Kava is both the common name and the beverage made from the root of Piper methysticum (family Piperaceae). Kava is native to Oceania, the islands of the tropical Pacific Ocean, where it is used as a ritual drink.
This is a shrub about 6 feet high. The leaves are alternate, cordate, with a wavy, entire margin, and an abrupt, acute point. The petiole is about an inch long, dilated at the base, and furnished with linear, erect stipules. The veins are prominent, about 12, diverging from the base of the leaf-blade. The flowers are small, apetalous, and arranged on slender spikes. Those bearing male flowers are axillary and solitary. The female spikes are numerous. Female flowers are especially rare and do not produce fruit even when hand-pollinated. Its cultivation is entirely by propagation from stem cuttings.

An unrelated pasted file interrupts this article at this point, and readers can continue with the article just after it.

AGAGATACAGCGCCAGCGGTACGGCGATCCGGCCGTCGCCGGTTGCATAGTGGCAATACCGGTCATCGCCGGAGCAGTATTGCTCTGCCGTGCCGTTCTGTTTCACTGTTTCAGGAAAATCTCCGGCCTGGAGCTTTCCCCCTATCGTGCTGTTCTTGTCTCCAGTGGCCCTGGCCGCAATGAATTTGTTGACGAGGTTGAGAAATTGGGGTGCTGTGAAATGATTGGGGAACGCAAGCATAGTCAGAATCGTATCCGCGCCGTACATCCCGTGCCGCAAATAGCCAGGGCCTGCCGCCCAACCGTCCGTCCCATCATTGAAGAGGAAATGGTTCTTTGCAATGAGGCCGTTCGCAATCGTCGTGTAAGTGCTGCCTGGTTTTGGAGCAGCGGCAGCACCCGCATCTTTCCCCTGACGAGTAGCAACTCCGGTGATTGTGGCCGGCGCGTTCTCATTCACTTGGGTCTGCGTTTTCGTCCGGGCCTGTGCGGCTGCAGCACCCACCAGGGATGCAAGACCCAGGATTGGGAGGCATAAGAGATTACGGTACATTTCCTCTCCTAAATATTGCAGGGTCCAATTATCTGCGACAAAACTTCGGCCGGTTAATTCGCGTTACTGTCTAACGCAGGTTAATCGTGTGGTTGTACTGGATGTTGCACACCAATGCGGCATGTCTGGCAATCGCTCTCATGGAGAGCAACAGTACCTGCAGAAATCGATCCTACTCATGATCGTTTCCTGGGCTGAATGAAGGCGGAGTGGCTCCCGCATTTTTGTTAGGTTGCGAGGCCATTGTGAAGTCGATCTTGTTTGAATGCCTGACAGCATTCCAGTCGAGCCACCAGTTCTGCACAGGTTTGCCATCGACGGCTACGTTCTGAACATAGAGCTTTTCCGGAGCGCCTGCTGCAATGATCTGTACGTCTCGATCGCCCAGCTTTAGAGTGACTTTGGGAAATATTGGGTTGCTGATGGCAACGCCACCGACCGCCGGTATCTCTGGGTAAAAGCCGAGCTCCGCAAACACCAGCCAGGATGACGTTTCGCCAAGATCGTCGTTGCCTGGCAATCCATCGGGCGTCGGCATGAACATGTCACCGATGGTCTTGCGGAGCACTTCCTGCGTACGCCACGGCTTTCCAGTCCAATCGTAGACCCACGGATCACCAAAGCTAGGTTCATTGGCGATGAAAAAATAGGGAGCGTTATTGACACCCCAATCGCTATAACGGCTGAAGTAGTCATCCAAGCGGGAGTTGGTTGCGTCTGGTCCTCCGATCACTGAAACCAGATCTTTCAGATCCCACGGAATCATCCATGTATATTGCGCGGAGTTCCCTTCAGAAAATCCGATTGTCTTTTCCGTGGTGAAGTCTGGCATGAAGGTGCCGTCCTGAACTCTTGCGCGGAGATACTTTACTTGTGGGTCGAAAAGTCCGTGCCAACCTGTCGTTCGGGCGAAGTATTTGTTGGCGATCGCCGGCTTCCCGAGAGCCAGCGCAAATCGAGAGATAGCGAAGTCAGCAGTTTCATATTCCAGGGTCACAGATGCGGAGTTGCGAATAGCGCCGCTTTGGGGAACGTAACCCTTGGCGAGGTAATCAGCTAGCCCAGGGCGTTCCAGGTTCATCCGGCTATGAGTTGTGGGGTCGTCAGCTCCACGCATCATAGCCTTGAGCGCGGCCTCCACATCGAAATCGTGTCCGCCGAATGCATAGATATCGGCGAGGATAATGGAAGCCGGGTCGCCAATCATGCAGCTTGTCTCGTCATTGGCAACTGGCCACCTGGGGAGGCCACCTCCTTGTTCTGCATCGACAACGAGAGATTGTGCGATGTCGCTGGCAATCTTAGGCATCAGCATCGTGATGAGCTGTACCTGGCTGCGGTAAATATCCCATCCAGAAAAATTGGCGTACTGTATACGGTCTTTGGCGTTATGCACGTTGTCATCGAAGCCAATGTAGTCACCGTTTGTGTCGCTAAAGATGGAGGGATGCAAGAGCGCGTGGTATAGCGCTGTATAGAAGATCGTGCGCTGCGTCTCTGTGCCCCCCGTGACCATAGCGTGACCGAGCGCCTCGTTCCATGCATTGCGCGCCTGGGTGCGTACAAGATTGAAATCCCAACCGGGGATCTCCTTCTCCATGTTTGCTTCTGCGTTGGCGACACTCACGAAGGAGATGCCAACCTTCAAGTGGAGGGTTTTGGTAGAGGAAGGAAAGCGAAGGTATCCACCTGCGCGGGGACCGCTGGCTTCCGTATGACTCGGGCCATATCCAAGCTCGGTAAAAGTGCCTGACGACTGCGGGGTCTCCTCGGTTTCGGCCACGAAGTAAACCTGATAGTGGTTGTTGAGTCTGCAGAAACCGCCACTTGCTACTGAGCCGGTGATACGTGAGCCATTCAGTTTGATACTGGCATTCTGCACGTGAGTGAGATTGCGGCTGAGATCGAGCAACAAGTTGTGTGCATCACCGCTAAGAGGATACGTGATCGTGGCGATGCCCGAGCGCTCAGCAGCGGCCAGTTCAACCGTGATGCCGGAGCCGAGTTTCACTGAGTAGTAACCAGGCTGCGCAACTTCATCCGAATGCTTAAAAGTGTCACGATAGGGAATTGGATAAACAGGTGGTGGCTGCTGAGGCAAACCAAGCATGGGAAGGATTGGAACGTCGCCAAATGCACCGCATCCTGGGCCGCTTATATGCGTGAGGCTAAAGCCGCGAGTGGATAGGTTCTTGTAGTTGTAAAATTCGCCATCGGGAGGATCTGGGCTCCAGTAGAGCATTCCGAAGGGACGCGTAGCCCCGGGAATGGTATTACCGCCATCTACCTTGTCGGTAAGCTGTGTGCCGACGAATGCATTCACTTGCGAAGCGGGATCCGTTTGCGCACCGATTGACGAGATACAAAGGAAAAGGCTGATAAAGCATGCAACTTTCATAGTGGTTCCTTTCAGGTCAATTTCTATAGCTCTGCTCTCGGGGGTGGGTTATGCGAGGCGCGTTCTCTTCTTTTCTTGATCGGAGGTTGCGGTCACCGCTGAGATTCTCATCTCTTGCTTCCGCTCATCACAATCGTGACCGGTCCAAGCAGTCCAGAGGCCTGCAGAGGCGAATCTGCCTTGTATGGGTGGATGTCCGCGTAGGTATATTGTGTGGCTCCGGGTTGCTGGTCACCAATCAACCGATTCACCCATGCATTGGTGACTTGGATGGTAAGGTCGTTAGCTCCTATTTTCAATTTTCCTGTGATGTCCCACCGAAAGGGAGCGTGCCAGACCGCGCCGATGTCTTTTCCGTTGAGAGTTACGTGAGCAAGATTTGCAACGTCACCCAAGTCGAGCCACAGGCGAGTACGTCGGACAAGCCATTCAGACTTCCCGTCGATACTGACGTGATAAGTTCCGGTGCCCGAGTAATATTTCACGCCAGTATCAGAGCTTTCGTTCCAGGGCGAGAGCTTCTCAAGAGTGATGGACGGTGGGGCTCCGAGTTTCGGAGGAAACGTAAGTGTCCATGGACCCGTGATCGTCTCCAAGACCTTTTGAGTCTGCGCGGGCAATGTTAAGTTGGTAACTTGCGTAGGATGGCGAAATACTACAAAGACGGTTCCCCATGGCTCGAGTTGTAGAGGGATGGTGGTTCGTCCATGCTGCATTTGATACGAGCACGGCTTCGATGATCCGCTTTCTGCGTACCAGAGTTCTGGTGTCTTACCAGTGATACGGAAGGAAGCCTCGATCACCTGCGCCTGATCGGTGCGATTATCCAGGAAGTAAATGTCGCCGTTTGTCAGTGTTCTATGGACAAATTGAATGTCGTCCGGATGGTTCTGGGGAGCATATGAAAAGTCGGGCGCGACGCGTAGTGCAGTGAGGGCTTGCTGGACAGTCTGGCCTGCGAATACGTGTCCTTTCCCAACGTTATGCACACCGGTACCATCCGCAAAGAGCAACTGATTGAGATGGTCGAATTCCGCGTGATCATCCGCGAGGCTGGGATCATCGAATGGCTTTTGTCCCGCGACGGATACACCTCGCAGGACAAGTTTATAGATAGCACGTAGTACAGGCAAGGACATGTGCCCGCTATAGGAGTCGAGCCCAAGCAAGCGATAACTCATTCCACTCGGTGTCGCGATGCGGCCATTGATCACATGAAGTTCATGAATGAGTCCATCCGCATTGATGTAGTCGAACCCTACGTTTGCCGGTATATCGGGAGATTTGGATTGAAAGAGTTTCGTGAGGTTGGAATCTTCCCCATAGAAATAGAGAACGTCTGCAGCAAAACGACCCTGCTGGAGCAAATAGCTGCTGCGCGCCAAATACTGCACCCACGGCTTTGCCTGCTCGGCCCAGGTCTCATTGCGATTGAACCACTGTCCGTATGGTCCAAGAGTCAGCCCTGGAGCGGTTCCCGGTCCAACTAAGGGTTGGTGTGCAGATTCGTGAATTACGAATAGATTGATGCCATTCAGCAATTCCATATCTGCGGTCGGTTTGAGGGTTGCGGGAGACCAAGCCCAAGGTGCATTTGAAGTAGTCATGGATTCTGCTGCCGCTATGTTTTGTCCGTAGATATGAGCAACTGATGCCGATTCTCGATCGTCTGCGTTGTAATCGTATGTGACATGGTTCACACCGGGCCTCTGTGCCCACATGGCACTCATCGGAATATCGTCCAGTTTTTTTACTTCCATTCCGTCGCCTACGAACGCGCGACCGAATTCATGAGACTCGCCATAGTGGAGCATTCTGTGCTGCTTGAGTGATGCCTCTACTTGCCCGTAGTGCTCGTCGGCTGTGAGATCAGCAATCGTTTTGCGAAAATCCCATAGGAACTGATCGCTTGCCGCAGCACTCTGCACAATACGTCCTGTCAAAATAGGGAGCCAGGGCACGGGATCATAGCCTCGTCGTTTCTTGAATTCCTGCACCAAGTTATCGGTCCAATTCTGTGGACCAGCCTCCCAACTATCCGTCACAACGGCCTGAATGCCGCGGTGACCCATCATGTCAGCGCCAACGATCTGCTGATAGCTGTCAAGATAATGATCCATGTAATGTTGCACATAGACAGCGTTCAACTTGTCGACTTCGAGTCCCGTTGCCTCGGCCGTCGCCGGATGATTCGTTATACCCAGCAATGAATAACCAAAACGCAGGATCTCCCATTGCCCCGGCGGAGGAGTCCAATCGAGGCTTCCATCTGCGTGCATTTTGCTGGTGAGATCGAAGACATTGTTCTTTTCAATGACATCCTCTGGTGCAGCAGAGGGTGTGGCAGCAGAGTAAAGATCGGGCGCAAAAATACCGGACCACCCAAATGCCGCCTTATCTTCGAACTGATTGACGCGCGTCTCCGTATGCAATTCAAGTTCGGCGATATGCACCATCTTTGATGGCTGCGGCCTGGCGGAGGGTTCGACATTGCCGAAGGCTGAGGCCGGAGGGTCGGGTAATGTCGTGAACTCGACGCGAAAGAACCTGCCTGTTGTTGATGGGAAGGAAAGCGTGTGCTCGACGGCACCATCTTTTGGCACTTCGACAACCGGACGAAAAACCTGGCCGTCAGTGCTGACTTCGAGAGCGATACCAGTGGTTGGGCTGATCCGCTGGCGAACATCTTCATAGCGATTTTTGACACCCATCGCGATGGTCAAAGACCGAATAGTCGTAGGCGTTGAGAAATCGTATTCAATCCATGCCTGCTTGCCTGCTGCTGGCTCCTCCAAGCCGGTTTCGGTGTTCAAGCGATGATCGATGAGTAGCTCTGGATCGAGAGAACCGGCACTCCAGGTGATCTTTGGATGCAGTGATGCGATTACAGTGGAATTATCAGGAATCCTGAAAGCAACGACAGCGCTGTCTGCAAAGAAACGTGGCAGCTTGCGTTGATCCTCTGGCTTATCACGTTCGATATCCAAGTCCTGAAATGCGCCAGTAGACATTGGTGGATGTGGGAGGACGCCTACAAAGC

Kava is consumed throughout the Pacific Ocean cultures of Polynesia, including Hawaii, Vanuatu, Melanesia and some parts of Micronesia for its sedating effects. Kava is an anxiolytic herbal medicine used in the treatment of sleep and anxiety disorders. Some cases of kava-induced hepatotoxicity have been reported in the literature leading to its banishment in most countries worldwide.